FIG. 3 shows that the web 13 which is being advanced by the suction conveyor 19 is already provided with four rows 13 c of perforations. To this end, the apparatus which includes the portion 41′ of FIG. 3 further comprises a second portion 51 (shown in FIGS. 1 and 4) serving to provide the running web 13 with the rows 13 c of perforations upstream of the conveyor 19 (see particularly FIG. 1). The apparatus portion 51 comprises a radiation source 42, a control unit 43 and a different radiation directing unit having a diffractive focusing lens 52 and a mask 54 between the lens 52 and the perforating station 53 for the running web 13.

The lens 52 has rows 52 b of perforations extending in the direction of the arrow 40, and this lens serves to focus portions of flashes of coherent radiation 44 upon the respective openings or holes in the mask 54. The pattern of holes 56 in the mask 54 determines the distribution of perforations in the rows 13 c of perforations in the web 13.

An advantage of the composite apparatus including the portions 41′ and 51 of FIGS. 3 and 4 is that lower-energy sources 42 of coherent radiation suffice to form the transverse cuts at 13 b in FIG. 3 and the perforations in the rows 13 c of FIG. 4. Furthermore, the diffractive focusing lenses 48 and 52 are much simpler and less expensive than the lens 46 in the apparatus 41 of FIG. 2.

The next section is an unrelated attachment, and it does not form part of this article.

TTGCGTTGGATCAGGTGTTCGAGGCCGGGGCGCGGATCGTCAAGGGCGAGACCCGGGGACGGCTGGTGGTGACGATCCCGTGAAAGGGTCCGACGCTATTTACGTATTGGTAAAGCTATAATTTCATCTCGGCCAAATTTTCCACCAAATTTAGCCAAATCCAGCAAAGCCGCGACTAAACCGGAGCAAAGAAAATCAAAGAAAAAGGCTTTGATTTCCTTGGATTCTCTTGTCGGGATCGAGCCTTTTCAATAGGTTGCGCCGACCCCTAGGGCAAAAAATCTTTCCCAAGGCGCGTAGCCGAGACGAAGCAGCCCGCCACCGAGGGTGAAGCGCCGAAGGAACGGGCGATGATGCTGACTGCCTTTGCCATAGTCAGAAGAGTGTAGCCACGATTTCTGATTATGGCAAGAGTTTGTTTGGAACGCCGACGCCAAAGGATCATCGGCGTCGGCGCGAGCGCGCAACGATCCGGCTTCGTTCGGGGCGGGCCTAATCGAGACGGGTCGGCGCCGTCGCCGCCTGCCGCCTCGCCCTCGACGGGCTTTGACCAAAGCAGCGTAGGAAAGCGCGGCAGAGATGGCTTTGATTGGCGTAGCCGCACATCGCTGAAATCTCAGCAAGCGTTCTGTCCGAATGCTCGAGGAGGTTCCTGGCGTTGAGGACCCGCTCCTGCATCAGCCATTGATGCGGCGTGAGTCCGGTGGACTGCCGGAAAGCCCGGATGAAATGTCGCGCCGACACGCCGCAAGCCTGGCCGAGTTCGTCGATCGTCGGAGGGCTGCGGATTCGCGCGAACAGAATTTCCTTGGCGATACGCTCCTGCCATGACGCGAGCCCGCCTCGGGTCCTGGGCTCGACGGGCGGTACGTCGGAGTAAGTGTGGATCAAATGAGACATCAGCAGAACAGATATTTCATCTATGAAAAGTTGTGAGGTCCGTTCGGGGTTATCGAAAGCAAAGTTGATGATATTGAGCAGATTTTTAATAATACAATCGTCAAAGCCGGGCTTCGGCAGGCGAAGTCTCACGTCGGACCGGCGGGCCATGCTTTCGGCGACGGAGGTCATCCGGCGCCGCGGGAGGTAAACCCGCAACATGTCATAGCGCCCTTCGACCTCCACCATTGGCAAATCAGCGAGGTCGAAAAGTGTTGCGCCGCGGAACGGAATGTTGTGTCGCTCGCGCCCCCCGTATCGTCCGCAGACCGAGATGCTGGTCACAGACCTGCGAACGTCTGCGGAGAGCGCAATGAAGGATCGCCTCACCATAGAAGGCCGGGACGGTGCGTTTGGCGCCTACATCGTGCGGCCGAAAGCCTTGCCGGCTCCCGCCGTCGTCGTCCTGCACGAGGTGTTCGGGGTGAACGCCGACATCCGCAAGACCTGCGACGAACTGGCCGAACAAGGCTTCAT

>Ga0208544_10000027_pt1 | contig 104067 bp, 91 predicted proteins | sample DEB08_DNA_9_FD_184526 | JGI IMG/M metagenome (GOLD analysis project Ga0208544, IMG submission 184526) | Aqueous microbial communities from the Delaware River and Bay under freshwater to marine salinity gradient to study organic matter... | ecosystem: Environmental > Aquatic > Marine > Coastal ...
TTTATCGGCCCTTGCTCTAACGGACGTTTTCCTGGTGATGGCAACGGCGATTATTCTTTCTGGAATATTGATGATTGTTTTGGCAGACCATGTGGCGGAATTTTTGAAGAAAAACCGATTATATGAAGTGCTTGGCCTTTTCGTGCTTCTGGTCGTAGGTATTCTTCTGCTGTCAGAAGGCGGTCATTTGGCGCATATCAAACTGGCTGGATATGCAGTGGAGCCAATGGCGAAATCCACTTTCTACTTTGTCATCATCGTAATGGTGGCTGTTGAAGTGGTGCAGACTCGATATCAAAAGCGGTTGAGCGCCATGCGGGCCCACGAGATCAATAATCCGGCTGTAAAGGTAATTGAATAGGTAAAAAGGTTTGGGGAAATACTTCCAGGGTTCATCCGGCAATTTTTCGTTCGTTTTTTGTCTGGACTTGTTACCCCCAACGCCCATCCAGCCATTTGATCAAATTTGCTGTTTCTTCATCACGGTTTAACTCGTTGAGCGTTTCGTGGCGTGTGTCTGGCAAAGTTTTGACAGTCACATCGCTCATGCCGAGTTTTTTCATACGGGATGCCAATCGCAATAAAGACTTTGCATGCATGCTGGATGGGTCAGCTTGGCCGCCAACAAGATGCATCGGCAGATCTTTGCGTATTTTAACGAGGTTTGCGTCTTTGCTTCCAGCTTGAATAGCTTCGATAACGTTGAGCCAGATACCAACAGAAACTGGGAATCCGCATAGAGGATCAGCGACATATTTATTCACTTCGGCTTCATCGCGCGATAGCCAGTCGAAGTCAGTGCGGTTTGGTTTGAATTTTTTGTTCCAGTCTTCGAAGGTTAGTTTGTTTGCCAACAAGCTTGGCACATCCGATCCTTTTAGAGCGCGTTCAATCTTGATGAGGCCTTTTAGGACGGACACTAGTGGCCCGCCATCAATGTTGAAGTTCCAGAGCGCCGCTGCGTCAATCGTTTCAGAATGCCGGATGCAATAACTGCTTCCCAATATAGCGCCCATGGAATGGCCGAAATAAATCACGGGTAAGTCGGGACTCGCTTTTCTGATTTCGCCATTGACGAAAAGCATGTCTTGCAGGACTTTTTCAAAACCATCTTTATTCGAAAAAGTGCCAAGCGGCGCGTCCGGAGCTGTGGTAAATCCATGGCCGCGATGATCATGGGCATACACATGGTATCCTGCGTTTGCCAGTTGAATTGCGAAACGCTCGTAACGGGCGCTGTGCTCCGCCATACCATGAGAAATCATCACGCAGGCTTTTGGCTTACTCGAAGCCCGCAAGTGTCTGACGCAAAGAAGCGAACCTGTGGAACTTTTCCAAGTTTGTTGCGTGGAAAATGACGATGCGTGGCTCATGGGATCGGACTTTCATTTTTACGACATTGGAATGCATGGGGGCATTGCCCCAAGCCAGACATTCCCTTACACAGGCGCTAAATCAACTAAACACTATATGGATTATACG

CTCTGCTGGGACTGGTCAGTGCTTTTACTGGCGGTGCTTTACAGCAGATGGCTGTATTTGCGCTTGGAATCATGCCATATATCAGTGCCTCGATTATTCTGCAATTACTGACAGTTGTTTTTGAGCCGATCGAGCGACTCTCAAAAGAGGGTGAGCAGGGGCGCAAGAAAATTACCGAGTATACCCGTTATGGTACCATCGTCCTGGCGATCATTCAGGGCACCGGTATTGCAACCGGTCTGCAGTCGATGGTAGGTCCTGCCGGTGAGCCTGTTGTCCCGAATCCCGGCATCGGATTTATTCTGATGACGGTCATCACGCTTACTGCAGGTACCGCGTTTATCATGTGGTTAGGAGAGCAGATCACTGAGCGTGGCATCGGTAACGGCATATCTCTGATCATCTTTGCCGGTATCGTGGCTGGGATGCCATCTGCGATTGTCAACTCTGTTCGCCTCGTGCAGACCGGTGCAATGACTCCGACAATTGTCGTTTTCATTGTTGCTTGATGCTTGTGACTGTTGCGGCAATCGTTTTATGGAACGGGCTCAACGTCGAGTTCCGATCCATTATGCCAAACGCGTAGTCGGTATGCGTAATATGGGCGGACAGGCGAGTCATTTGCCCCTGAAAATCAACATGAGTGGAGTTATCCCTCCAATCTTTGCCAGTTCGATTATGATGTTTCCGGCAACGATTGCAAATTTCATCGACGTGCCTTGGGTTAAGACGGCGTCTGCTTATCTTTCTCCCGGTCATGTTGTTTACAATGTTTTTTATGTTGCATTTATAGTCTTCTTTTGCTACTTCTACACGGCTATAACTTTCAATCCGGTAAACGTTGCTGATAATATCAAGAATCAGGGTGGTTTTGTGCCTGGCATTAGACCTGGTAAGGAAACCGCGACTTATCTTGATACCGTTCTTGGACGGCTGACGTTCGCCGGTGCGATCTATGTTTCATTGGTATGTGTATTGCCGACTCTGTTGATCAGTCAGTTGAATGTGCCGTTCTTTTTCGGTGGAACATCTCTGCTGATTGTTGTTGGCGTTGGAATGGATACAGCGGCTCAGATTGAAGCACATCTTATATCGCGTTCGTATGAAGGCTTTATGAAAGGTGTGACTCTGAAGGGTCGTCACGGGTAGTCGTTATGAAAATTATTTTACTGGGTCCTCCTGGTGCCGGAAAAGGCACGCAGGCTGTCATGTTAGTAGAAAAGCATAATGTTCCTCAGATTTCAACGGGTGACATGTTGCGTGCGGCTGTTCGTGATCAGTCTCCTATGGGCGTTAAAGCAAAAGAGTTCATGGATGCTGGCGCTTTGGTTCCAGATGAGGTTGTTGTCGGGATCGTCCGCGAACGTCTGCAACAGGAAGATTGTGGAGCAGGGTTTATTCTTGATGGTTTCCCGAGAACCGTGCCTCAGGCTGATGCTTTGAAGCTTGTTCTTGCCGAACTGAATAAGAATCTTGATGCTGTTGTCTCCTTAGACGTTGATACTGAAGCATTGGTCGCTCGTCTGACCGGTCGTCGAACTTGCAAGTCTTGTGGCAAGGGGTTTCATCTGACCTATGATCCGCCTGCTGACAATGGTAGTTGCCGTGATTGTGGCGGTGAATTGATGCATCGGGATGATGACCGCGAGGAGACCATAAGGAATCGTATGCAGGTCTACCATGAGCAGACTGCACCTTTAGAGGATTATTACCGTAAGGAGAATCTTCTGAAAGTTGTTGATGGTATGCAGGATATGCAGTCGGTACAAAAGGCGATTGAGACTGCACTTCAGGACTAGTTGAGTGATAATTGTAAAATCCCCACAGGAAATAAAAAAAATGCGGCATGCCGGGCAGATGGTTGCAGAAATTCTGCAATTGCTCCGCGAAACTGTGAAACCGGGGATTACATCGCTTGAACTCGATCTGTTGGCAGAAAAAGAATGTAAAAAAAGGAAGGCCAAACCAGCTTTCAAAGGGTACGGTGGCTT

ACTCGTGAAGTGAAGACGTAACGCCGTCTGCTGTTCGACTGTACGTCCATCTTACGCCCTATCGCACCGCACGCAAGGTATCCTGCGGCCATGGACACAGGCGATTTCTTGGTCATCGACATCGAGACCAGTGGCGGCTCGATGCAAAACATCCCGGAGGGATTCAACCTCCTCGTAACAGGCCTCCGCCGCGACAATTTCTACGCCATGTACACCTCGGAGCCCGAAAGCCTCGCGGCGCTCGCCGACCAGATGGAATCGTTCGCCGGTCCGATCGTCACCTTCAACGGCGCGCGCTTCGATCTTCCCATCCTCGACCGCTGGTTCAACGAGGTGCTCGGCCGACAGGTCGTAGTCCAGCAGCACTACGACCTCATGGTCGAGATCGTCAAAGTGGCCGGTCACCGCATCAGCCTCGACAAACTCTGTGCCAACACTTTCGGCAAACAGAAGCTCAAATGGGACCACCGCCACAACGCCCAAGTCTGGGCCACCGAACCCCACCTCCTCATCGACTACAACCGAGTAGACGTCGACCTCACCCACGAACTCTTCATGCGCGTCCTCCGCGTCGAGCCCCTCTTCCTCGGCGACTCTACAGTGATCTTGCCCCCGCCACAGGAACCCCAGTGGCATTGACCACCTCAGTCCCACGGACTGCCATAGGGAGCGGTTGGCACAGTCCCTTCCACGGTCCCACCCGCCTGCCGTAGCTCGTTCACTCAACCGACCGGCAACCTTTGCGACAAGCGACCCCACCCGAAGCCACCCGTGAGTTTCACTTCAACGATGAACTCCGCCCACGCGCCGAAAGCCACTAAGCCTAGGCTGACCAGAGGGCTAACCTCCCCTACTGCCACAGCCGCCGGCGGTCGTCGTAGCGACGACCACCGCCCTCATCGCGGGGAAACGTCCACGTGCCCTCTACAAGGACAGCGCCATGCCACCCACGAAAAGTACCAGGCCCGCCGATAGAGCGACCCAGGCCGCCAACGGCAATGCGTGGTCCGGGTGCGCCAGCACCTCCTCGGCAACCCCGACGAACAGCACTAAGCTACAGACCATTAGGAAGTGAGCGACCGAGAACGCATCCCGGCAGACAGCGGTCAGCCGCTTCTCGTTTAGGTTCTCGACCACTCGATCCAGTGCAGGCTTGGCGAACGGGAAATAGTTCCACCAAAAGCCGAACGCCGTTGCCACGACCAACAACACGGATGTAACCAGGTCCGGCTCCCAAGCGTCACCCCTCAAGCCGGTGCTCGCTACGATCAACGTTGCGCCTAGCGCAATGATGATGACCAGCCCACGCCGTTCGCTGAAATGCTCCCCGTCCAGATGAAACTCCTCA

Furthermore, the portions 41′ and 51 of the composite apparatus including the structures shown in FIGS. 3 and 4 can be utilized independently of each other, i.e., to merely provide the web 13 with arrays of perforations but to sever the web by mechanical or any other means not employing coherent radiation or by severing means employing coherent radiation but not in a manner as described with reference to FIGS. 2 and 3.

Analogously, the apparatus portion 41′ of FIG. 3 can be utilized with any other perforating means, i.e., not with a perforating arrangement of the type shown at 51 in FIG. 4.